The answer is that they are the first women (after women in the Western world) to become famous from their legs. It started in the early 1920s, when flappers in America began wearing their legs and sometimes their feet to signify their freedom to walk about freely.
As the practice grew, several styles sprang up, including flappers in French New York, American women in their mid-twenties, and Parisian flappers of their own. While some of the styles were copied from other flappers’ styles, this practice eventually became one among a number of variations of the same style, called the “Barefoot Style.”
Why does the heel get so much of the credit during the ’60s for being the “first” to get all the attention or the “first woman style”? While the idea of female leg freedom has continued to be promoted today, this may not be true of earlier styles, whose fashion decisions were largely dictated by what made them more comfortable.
In the early 1930s, as American women’s fashion took on a new energy in the wake of World War II, it was an opportunity to experiment with new and innovative ways of wearing garments that would not necessarily be adopted by most male consumers.
For example, many young women in 1940s were wearing heels that were much shorter than the traditional women’s shoes. The shorter heels were designed to give them more flexibility, and the extra height was designed as footwear for women’s gymnastics classes, according to the New York Times. However, many young women wore the heels with bare feet.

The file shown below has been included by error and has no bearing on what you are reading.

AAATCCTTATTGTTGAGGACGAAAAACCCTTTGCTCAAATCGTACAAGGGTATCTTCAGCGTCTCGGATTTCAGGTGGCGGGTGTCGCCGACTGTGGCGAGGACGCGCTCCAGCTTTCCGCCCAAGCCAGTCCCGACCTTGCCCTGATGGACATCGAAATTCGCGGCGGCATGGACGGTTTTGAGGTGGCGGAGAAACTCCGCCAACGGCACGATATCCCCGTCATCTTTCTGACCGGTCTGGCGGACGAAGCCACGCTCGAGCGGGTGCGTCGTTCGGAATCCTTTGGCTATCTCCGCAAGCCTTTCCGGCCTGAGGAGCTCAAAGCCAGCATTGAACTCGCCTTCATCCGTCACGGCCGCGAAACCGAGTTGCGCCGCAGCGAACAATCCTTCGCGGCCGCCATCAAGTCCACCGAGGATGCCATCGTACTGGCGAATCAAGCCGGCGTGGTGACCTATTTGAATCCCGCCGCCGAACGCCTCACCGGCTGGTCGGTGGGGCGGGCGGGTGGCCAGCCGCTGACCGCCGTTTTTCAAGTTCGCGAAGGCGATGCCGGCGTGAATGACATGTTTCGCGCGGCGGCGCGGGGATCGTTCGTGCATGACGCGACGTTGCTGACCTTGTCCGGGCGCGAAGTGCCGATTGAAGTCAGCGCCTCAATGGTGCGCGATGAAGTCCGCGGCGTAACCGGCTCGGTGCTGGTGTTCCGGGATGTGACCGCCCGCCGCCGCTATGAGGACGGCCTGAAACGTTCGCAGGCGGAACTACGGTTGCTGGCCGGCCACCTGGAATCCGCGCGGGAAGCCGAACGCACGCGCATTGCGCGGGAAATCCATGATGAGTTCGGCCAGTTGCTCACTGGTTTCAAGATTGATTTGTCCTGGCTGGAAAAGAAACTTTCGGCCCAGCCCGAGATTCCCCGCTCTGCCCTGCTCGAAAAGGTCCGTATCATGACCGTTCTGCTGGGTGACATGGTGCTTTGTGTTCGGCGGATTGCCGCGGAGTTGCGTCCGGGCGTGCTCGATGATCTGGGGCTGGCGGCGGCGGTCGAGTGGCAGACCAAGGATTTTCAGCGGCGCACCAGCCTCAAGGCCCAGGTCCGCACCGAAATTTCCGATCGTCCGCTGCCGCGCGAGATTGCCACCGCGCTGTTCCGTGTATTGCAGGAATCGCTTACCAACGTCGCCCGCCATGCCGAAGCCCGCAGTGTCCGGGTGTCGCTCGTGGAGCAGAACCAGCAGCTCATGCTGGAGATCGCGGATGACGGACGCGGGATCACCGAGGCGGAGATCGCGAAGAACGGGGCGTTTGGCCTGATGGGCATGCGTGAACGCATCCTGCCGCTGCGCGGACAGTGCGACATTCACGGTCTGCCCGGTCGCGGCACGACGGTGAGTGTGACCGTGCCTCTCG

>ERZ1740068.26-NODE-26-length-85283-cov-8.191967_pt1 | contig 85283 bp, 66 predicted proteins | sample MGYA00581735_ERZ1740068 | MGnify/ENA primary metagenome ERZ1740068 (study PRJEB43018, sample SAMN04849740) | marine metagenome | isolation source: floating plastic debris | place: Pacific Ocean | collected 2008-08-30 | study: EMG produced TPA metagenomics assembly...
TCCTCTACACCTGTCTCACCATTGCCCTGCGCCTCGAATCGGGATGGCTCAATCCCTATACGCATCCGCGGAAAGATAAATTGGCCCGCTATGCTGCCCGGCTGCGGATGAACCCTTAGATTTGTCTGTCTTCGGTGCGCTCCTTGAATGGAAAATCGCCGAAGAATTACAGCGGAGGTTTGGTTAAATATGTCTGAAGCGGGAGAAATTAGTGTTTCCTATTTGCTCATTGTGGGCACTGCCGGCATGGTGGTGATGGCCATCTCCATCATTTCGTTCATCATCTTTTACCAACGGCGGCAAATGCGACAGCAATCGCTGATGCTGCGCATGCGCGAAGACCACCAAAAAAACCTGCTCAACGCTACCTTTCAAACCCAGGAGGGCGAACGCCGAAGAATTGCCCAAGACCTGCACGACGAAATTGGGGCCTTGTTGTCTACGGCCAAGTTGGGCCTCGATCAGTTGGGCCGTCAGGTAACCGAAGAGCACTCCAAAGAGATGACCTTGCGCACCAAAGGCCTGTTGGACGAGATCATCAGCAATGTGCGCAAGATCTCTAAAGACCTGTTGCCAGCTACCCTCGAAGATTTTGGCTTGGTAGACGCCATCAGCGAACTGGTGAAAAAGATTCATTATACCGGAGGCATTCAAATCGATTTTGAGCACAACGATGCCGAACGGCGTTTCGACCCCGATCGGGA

While most modern women do not have the same opportunity to get a chance to experiment with styles, the new female fashion movement certainly opened a door of many new options.
To be sure, female “stiletto” shoes were the original booties. While women could be seen wearing such shoes to dance in the 1920s (before the trend of heels became popular), they began appearing in advertising for high-class men’s shoes around the same time, when female models began appearing in the “ladies men’s style.” And as young women were exposed to fashion from a broader perspective, they adopted their own unique looks inspired by the styles around them:
The ’60s were also the period when women began using hair extensions to wear heels that fit their unique hair styles.
Today, hair extensions are no longer seen primarily as a way to create a fuller silhouette or to elongate the style, but to give women
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